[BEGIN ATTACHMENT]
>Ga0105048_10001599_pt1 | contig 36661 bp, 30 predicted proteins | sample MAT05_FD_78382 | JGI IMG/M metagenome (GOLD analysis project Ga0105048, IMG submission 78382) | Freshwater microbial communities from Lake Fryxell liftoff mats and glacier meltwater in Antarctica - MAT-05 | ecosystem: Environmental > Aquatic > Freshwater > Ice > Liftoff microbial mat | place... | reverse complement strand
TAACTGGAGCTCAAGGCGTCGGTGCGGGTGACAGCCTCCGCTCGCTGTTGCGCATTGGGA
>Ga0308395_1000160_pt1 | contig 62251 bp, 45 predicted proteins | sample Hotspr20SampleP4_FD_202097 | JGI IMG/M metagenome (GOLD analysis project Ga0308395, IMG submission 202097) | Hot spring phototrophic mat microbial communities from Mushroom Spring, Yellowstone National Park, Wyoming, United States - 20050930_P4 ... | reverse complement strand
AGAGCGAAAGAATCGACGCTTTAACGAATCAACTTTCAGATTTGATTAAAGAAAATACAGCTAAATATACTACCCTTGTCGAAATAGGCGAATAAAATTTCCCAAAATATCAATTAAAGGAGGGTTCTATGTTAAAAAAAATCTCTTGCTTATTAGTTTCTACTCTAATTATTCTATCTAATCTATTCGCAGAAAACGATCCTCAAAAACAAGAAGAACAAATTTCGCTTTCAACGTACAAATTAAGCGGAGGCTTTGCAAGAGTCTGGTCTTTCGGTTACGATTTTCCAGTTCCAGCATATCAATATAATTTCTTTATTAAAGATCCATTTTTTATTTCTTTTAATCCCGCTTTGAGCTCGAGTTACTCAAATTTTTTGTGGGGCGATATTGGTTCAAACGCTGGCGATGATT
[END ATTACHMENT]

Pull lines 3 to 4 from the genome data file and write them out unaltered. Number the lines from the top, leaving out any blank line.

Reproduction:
>Ga0308395_1000160_pt1 | contig 62251 bp, 45 predicted proteins | sample Hotspr20SampleP4_FD_202097 | JGI IMG/M metagenome (GOLD analysis project Ga0308395, IMG submission 202097) | Hot spring phototrophic mat microbial communities from Mushroom Spring, Yellowstone National Park, Wyoming, United States - 20050930_P4 ... | reverse complement strand
AGAGCGAAAGAATCGACGCTTTAACGAATCAACTTTCAGATTTGATTAAAGAAAATACAGCTAAATATACTACCCTTGTCGAAATAGGCGAATAAAATTTCCCAAAATATCAATTAAAGGAGGGTTCTATGTTAAAAAAAATCTCTTGCTTATTAGTTTCTACTCTAATTATTCTATCTAATCTATTCGCAGAAAACGATCCTCAAAAACAAGAAGAACAAATTTCGCTTTCAACGTACAAATTAAGCGGAGGCTTTGCAAGAGTCTGGTCTTTCGGTTACGATTTTCCAGTTCCAGCATATCAATATAATTTCTTTATTAAAGATCCATTTTTTATTTCTTTTAATCCCGCTTTGAGCTCGAGTTACTCAAATTTTTTGTGGGGCGATATTGGTTCAAACGCTGGCGATGATT